Lest you ever get stuck in the pit of “If I do better, bad things won’t happen”, I want to share these words with you written by the great physician to Africa, Dr. David Livingstone. If good works could keep you out of trouble, Dr. Livingstone should have lived a life of smooth sailing. But if you read his biography, you’ll find his story filled with harrowing experiences, tragic events and major disappointments. Yet this was his testimony as to the sovereignty of the God he loved:
“He will keep His word – the gracious One, full of grace and truth, no doubt of it. He said, ‘Him that cometh unto Me, I will in no wise cast out;’ and ‘whatsoever ye shall ask in My name, I will give it.’ He will keep His word; then I can come and humbly present my petition and it will be all right. Doubt is here inadmissible, surely.”
David Livingstone’s Journal
May 13, 1872
One of my favorite Bible heroes is Job who suffered loss that was unexplainable. Left with a nagging wife and three unsupportive friends, and in the midst of unfathomable heartache, these were Job’s words: “Though he slay me, yet will I trust Him….” (Job 13: 15, K.J.V.). That’s trust in God’s sovereign rulership even in the worst of times.
Today, you may be facing one of those dismal days of despair when, as Job’s friends noted, death seems preferable to life. And yet, our sovereign God has a plan for you. Just like He did for Dr. David Livingstone in Africa and just like He did for my dad, a little orphan boy who was left living in the home of a poor neighbor where he was given little love and affection. But one person in the home had a doctor in town. And the doctor’s wife met my dad and took this little ruffian, under her wing. Most importantly, she introduced this boy to His real Father – God the Father. And from the day my dad gave his life to Jesus until the day he died, he committed himself, heart and soul to service for God. A sovereign God overruled the hardships life threw at my dad, because God had a plan – God ruled!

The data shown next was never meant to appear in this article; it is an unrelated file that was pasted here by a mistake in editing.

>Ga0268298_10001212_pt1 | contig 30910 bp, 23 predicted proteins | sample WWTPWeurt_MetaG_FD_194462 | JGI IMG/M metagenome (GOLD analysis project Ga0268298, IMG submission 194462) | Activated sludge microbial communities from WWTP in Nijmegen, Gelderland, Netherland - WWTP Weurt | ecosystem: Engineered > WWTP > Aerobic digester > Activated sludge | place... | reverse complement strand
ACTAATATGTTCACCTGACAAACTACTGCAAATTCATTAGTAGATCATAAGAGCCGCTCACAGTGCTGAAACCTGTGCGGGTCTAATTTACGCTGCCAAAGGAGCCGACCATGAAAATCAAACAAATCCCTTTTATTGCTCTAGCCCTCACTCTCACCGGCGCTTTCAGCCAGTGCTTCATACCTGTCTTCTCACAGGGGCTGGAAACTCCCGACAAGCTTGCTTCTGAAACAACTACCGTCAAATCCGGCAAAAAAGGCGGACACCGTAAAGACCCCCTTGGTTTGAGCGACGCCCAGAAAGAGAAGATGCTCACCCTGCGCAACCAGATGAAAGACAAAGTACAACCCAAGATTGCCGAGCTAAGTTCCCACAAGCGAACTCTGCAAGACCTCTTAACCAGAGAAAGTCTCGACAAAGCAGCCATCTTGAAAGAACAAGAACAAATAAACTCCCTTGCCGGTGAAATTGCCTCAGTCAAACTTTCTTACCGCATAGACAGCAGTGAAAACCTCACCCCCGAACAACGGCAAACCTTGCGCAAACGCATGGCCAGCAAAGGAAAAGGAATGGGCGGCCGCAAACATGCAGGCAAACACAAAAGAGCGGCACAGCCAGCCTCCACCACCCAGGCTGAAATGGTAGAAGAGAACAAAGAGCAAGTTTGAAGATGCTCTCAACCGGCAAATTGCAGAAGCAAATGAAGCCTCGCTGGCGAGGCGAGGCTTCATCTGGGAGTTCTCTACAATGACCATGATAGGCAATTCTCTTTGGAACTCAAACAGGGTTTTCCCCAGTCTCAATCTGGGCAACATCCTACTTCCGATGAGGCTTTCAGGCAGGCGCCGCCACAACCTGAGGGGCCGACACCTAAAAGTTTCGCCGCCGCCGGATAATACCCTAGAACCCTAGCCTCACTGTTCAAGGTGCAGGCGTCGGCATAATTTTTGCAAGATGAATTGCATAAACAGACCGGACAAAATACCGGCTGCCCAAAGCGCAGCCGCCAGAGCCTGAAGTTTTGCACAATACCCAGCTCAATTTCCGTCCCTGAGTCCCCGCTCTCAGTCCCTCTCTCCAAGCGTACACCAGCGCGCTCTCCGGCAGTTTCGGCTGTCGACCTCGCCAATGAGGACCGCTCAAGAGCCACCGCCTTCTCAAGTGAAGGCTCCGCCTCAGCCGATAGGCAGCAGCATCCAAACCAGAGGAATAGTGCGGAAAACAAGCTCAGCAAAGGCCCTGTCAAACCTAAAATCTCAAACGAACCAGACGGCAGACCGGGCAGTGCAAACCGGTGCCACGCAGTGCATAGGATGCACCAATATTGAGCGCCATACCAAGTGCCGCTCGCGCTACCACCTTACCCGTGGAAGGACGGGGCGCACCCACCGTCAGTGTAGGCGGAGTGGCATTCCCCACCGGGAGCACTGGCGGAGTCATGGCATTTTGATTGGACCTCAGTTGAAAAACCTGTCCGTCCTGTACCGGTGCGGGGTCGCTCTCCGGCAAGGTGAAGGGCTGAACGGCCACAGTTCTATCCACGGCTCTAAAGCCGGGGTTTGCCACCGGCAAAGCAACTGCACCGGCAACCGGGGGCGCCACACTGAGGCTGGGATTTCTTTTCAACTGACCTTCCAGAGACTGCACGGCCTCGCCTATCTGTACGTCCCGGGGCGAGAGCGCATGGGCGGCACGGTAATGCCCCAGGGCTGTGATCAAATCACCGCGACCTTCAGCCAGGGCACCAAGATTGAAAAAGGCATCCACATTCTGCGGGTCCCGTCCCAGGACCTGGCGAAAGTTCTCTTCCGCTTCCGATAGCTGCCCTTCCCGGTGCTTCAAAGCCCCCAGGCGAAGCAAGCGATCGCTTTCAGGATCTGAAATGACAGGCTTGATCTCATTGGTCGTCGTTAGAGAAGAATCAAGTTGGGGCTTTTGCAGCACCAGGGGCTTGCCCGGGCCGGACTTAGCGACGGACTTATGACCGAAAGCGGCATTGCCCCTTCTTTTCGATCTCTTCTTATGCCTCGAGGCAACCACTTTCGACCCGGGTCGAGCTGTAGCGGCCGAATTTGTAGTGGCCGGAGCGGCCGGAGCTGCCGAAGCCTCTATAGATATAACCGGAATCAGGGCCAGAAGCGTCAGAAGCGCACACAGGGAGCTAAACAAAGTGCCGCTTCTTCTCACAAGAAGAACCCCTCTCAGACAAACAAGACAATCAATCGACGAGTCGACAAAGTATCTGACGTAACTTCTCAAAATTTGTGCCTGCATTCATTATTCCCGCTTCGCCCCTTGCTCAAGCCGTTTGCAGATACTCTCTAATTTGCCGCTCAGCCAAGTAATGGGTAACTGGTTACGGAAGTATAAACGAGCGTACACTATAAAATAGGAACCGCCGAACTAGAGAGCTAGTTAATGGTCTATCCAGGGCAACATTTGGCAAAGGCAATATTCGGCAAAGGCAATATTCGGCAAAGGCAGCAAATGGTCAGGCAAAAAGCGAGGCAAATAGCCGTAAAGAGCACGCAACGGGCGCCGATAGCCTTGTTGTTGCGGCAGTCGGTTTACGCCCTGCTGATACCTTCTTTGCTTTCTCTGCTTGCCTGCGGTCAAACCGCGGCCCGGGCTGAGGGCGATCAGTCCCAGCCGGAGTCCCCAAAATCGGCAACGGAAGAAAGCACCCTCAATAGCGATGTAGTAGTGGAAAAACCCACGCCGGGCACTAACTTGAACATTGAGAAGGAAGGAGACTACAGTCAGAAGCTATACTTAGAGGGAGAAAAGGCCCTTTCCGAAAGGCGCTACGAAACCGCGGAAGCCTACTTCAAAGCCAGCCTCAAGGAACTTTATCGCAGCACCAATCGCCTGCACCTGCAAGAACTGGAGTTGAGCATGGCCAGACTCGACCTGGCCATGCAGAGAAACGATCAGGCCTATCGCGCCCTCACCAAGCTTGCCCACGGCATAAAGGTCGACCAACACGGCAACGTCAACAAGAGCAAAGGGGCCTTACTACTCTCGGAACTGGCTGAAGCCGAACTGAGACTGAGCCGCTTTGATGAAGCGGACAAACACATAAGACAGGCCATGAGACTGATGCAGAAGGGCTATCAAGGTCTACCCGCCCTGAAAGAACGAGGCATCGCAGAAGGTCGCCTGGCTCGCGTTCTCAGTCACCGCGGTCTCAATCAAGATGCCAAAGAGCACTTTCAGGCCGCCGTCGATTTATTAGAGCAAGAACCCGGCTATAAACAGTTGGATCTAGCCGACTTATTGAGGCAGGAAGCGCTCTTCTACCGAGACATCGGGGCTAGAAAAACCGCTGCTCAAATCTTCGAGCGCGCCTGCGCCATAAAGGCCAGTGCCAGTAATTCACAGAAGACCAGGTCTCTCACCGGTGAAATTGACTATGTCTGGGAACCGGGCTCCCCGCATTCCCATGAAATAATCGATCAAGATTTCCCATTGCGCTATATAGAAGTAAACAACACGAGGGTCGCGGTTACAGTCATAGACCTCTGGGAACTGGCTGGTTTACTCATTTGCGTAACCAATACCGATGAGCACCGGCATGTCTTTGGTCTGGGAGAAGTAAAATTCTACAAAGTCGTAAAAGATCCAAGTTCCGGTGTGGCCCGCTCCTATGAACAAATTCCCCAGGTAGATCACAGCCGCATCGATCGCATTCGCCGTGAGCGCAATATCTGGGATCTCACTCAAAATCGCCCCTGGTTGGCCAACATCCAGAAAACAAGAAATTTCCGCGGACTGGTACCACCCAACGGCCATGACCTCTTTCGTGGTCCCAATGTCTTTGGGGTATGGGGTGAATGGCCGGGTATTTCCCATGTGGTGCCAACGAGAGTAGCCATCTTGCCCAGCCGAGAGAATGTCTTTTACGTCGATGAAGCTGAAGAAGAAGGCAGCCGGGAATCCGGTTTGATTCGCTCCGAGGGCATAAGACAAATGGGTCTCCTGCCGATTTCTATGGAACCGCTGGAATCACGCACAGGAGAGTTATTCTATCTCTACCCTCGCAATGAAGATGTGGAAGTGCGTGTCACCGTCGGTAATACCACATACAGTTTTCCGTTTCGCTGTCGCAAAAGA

The same God was watching when Rachel whispered the name of her boy as she died. And how did a sovereign God take care of Rachel’s children? Well, her first child, Joseph, ended up saving millions in Egypt from famine and from her child, Benjamin, we learn about God’s sovereign rule in his life. The apostle Paul, in Philippians 3: 5, writes that he was from the tribe of Benjamin. Just think, the apostle to the Gentiles, the apostle whose writings have sustained Christians to this very day was from the lineage of a baby boy left orphaned at birth, but a baby who a sovereign God held in the palm of His hand, just like He holds you and me! WOW! Our God rules!!
“We often don’t always know why things happen to us and others in a given situation or circumstance but we know why we trust God who does know why.”
“O God, help us not to despise or oppose what we do not understand.”
“O Lord God,
who called Your servants
to ventures of which we cannot see the ending,
by paths as yet untrodden,
through perils unknown:
Give us faith
to go out with a good courage,
not knowing where we are going,
but only that Your hand is leading us,
and Your love supporting us;
to the glory of Your name.”
Eric Milner-White and
G. W. Briggs
Dorothy Valcarcel, Author
When A Woman Meets Jesus
Dorothy Valcarcel has a 25-year career working with charitable organizations worldwide. Her experiences have taken her into ghettos, orphanages, domestic abuse shelters and food kitchens. The insight she gained, along with her own personal struggle to overcome challenging disabilities sustained in a life-threatening accident, are the catalyst for Transformation Garden - a website designed to encourage women in their walk with Jesus. Dorothy is the author of the soon to be released book, When A Woman Meets Jesus, published by Revell.